Keeping track of income and expenses is essential, even if you don't own a business. And if you do own a business, things get even more complicated. There are paychecks to issue, taxes to track, and subcontractors to pay out. All of these details are a whole lot less challenging when you hire an accountant to oversee them. However, it is still important to know a little bit about accounting yourself. Dig into the articles on this website, and you'll gain a better understanding of accounting principles, what services accountants really offer, and the benefits of hiring these professionals to assist with your finances.
When looking at certified public accountant firms to help you personally or to deal with the financial concerns of a business, it can be helpful to understand what they do. Equally important, it can be helpful to understand what distinguishes certified public accounts from bookkeepers and even regular accountants.
The CPA's Toolbox
A CPA is someone qualified to deal with a wide array of financial concerns for individuals and businesses. They can help clients assemble tax returns and to provide supporting documents. Likewise, they can handle more complex tax matters, such as filing amended returns or issuing forms to employees and contractors. It's normal for CPAs to help companies produce financial reports, too. Auditing is party of the job, and some certified public accountant firms even offer forensic accounting services.
Firms also are increasingly offer Chief Financial Officer and controller services. These are jobs that are more tightly integrated with a company's overall operations. One advantage of having an outside company do this work, though, is that it provides a greater assurance of independence and fairness. Individual CPAs also frequently take on these roles as employees of companies.
One of the big distinguishing factors for a CPA versus a bookkeeper or a typical accountant is licensing. Each state has its own licensing regime, but being licensed is what allows someone to put "CPA" on their business cards.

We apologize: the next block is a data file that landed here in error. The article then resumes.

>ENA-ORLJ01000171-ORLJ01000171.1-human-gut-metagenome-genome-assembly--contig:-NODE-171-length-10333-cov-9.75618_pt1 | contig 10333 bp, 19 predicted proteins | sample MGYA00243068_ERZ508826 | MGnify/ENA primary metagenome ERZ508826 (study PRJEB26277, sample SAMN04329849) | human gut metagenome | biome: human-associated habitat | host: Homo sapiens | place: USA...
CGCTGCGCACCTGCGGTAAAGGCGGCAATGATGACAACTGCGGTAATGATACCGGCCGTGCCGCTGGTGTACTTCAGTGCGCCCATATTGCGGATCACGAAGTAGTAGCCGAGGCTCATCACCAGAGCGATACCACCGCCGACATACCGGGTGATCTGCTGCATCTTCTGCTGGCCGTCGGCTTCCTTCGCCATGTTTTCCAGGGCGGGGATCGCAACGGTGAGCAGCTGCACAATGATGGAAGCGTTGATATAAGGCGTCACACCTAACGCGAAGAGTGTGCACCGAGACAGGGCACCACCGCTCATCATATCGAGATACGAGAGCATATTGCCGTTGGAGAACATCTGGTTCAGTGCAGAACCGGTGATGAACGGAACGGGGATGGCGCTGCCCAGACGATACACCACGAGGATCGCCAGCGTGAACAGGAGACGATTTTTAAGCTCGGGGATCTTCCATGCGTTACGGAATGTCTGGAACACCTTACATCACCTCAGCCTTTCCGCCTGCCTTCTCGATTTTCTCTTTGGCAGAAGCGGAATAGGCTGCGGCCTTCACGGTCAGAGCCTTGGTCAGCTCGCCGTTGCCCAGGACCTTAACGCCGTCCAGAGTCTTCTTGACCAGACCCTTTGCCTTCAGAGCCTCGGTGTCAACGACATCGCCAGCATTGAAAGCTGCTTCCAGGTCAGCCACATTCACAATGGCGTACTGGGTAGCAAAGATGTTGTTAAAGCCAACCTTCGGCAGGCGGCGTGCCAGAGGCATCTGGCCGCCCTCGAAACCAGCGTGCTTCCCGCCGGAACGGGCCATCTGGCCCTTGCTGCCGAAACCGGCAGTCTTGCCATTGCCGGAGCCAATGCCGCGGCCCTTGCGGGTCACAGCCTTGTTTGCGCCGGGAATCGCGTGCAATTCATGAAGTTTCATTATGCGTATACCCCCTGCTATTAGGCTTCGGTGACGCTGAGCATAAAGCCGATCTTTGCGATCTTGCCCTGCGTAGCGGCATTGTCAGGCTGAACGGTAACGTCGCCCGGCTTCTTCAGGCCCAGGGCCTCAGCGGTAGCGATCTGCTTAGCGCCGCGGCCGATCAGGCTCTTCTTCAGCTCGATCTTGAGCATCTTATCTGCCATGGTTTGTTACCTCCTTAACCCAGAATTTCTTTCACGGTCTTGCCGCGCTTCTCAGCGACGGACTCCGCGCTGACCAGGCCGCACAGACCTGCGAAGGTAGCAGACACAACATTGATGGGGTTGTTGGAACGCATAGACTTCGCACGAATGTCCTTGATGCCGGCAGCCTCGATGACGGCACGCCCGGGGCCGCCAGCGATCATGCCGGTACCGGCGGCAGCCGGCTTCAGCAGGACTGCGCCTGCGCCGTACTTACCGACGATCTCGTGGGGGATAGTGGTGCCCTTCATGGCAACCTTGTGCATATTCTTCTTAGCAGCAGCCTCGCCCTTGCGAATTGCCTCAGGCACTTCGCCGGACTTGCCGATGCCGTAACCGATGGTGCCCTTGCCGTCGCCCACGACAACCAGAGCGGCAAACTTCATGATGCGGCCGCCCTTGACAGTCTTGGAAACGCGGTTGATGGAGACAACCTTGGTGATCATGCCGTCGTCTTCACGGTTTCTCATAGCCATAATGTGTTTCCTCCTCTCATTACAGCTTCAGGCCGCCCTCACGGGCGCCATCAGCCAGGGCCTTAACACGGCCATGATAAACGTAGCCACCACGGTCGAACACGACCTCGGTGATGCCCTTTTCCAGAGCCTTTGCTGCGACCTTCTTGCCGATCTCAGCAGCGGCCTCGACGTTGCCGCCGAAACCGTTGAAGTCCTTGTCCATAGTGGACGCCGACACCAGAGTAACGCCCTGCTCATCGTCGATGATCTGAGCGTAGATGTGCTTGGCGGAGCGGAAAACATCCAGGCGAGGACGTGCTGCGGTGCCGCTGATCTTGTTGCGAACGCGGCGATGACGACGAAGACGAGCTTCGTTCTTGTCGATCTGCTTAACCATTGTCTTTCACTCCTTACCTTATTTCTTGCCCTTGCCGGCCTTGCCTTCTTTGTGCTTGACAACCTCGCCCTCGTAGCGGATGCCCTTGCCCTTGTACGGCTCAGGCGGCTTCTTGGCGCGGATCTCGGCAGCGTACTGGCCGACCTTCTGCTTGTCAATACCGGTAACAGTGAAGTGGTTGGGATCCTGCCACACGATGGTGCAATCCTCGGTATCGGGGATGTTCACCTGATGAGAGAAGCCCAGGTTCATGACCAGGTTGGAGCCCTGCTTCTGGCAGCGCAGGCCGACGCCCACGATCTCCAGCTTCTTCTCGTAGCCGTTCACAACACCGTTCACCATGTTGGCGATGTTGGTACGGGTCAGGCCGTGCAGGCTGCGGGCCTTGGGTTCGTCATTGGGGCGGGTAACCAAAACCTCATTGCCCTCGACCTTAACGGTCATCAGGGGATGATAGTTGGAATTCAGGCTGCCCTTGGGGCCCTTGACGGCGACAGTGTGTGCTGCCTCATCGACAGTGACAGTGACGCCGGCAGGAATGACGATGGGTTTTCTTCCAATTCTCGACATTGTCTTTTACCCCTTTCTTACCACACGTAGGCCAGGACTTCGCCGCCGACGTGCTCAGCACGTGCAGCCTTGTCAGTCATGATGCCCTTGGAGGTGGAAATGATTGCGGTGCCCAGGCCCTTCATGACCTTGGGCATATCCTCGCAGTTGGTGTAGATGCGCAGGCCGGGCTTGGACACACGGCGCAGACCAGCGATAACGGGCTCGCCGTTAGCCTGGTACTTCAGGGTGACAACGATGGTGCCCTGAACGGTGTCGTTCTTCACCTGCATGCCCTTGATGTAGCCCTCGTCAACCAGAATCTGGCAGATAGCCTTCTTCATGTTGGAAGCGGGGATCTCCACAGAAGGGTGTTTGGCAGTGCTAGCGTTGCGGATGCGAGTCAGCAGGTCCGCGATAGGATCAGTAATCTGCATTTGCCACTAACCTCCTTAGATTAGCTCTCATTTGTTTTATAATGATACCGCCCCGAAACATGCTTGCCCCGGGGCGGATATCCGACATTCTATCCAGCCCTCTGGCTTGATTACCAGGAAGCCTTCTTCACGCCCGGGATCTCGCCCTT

A prospective accountant who wants to become certified must take the Uniform CPA Examination, a test that's administered by the American Institute of Certified Public Accountants, often referred to as the AICPA. After passing the AICPA exam, the individual must then apply for licensing through the Board of Accountancy, an entity that operates at the county level in most states.
Depending on the role an accountant is playing, they may or may not have a fiduciary responsibility to look out for the client's best financial interests. Generally, when a CPA is operating in a role as an auditor, they are not fiduciaries because impartiality is critical. Conversely, they become fiduciaries when they're providing financial and investing advice.
Notably, this means you might have to hire two certified public accountant firms. The reason is that one firm mostly can't operate in good fair as both an auditor and an advisor. If you're concerned that your situation might eventually produce these sorts of conflicts, it's wise to discuss them with the CPA early on in the relationship.